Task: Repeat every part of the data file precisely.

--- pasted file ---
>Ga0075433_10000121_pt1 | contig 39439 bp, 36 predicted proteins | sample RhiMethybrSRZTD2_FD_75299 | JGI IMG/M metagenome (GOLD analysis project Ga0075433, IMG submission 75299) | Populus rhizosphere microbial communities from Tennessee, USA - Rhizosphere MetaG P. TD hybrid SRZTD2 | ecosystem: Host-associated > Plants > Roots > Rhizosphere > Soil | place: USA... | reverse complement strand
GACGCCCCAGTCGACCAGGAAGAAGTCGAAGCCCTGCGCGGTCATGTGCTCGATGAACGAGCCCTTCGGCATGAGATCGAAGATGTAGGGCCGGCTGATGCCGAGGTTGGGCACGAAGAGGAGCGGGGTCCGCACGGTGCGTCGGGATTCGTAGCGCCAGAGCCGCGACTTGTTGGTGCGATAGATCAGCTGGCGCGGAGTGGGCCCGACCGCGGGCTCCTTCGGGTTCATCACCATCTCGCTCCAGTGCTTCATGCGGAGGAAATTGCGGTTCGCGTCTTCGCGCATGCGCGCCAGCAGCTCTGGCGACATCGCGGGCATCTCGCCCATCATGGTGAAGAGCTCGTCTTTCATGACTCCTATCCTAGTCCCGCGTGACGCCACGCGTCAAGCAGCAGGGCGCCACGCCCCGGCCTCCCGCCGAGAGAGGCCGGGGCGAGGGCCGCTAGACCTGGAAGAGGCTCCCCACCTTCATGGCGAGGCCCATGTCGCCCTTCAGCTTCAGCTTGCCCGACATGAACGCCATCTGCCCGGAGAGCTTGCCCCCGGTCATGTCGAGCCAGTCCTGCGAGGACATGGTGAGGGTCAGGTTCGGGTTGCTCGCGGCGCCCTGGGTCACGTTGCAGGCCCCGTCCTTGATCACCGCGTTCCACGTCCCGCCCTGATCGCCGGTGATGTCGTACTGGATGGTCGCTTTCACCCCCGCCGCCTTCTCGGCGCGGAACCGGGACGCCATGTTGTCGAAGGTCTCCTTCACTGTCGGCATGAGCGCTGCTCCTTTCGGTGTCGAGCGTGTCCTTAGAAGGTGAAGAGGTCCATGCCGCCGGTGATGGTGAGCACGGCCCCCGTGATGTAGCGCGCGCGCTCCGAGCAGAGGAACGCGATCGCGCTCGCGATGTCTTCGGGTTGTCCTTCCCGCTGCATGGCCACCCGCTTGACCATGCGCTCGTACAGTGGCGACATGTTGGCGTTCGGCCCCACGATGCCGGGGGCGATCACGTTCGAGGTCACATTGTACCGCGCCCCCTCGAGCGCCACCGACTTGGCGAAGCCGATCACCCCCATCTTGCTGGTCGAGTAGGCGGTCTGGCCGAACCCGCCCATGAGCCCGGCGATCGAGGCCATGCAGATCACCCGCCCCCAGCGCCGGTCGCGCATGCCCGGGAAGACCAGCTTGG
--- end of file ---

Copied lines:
>Ga0075433_10000121_pt1 | contig 39439 bp, 36 predicted proteins | sample RhiMethybrSRZTD2_FD_75299 | JGI IMG/M metagenome (GOLD analysis project Ga0075433, IMG submission 75299) | Populus rhizosphere microbial communities from Tennessee, USA - Rhizosphere MetaG P. TD hybrid SRZTD2 | ecosystem: Host-associated > Plants > Roots > Rhizosphere > Soil | place: USA... | reverse complement strand
GACGCCCCAGTCGACCAGGAAGAAGTCGAAGCCCTGCGCGGTCATGTGCTCGATGAACGAGCCCTTCGGCATGAGATCGAAGATGTAGGGCCGGCTGATGCCGAGGTTGGGCACGAAGAGGAGCGGGGTCCGCACGGTGCGTCGGGATTCGTAGCGCCAGAGCCGCGACTTGTTGGTGCGATAGATCAGCTGGCGCGGAGTGGGCCCGACCGCGGGCTCCTTCGGGTTCATCACCATCTCGCTCCAGTGCTTCATGCGGAGGAAATTGCGGTTCGCGTCTTCGCGCATGCGCGCCAGCAGCTCTGGCGACATCGCGGGCATCTCGCCCATCATGGTGAAGAGCTCGTCTTTCATGACTCCTATCCTAGTCCCGCGTGACGCCACGCGTCAAGCAGCAGGGCGCCACGCCCCGGCCTCCCGCCGAGAGAGGCCGGGGCGAGGGCCGCTAGACCTGGAAGAGGCTCCCCACCTTCATGGCGAGGCCCATGTCGCCCTTCAGCTTCAGCTTGCCCGACATGAACGCCATCTGCCCGGAGAGCTTGCCCCCGGTCATGTCGAGCCAGTCCTGCGAGGACATGGTGAGGGTCAGGTTCGGGTTGCTCGCGGCGCCCTGGGTCACGTTGCAGGCCCCGTCCTTGATCACCGCGTTCCACGTCCCGCCCTGATCGCCGGTGATGTCGTACTGGATGGTCGCTTTCACCCCCGCCGCCTTCTCGGCGCGGAACCGGGACGCCATGTTGTCGAAGGTCTCCTTCACTGTCGGCATGAGCGCTGCTCCTTTCGGTGTCGAGCGTGTCCTTAGAAGGTGAAGAGGTCCATGCCGCCGGTGATGGTGAGCACGGCCCCCGTGATGTAGCGCGCGCGCTCCGAGCAGAGGAACGCGATCGCGCTCGCGATGTCTTCGGGTTGTCCTTCCCGCTGCATGGCCACCCGCTTGACCATGCGCTCGTACAGTGGCGACATGTTGGCGTTCGGCCCCACGATGCCGGGGGCGATCACGTTCGAGGTCACATTGTACCGCGCCCCCTCGAGCGCCACCGACTTGGCGAAGCCGATCACCCCCATCTTGCTGGTCGAGTAGGCGGTCTGGCCGAACCCGCCCATGAGCCCGGCGATCGAGGCCATGCAGATCACCCGCCCCCAGCGCCGGTCGCGCATGCCCGGGAAGACCAGCTTGG